Legacies, by definition, last.
That's not to say they don't lose cultural cachet.
Liberace unquestionably created the former but fell victim to the latter.
"When this started 30-some years ago, Lee was still a name," says Jeffrey Koep, chairman of the Liberace Foundation board of directors, which voted on Aug. 26 to close the Liberace Museum as of Oct. 17, after a 31-year run. Officials announced the closing Friday.
"Keeping that brand alive has been very difficult."
While the outlandishly showy performer and master musician became synonymous with Las Vegas, his memory as one of the city's holy trinity of legends alongside Elvis Presley and Frank Sinatra and the Rat Pack hasn't received the same care and nurturing.
"When Liberace passed away (in 1987), no one really did what they did with the Presley estate," says Koep, who also is the dean of the College of Fine Arts at the University of Nevada, Las Vegas. "If you turn on XM Radio, you're going to see a Sinatra station, you'll see an Elvis station. When you look at Liberace, his music is well-played, interpreted by a real talent. But it isn't kept alive the way Elvis or Sinatra's is."
Though Liberace was no less a distinctive personality than Presley or Sinatra -- and arguably more visually memorable than even Presley in his white jumpsuit days -- Koep acknowledges that another possible drawback to a vibrant legacy is that l never charted a hit record. Fairly or not, he is far less remembered for his recording career than for live performances of a genre-hopping repertoire of everything from standards to classical music ("with the boring parts left out," he had said) and of which younger generations have little or no memory.
"There's no one to blame here," Koep says about the museum's inability to maintain a cash flow from Liberace's legacy. "In the early years, there was a fair amount of income coming from what they called intellectual property. That's decreased. The Presley (estate) has a fleet of lawyers. If you want to use the song 'Viva Las Vegas' for something, you better check with them, that's how they're keeping it alive. We didn't necessarily do this. Thirty years of a collective board (of directors) have tried, but we didn't have the income to do it."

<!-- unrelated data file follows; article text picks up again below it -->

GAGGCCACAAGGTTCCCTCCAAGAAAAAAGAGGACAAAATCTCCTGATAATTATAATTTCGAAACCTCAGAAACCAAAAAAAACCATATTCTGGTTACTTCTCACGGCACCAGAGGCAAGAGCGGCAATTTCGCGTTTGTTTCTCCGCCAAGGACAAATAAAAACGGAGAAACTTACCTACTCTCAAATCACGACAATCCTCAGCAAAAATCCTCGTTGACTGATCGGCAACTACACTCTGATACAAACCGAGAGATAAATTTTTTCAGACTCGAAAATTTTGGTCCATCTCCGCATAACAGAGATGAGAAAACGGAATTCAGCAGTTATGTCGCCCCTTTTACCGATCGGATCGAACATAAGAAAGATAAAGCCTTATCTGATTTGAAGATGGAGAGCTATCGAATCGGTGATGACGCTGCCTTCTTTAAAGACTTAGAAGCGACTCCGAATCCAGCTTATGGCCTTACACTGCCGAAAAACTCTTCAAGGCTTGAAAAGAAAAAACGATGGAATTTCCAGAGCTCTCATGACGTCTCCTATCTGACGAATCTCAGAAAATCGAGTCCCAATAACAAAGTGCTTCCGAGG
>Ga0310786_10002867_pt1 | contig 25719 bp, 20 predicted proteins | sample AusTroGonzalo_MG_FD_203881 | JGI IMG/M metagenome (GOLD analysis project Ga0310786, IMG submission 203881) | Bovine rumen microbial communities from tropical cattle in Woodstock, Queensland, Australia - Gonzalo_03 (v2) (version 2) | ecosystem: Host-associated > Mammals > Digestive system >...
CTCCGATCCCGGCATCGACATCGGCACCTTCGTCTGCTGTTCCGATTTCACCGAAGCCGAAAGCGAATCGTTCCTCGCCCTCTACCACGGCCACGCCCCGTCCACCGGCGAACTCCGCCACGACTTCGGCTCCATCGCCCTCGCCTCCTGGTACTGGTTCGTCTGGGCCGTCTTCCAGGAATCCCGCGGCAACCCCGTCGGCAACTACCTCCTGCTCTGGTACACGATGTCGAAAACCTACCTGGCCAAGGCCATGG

Yet Liberace's sense of flair certainly hasn't left the contemporary music scene. Lady Gaga and other visually outrageous performers are "basically taking their lead from Liberace," says Keith Thompson, musical director for "Jersey Boys," who organized the monthly Composers Showcase at the museum's 90-seat Cabaret Showroom.
"He was 'Mr. Showmanship' and he opened the door for so many people who think that way," though Thompson notes that it didn't translate into a "hip and cool" vibe. "He appealed more always to the little old ladies."
Thompson adds that the showcase -- a late-night gathering where working theater professionals from the Strip would test new works -- "brought a renewed energy to the place." But meeting only once a month, "I don't think we could be responsible for doing everything that could be done to save the place."
A planned biopic by director Steven Soderbergh, starring Michael Douglas as Liberace, could revive interest in the performer, but its future is uncertain. A recent USA Today article about Michael Douglas noted that although the star is undergoing treatment for throat cancer, he still was attached to the project, set to film next year with Matt Damon co-starring as the man who claimed to be Liberace's lover.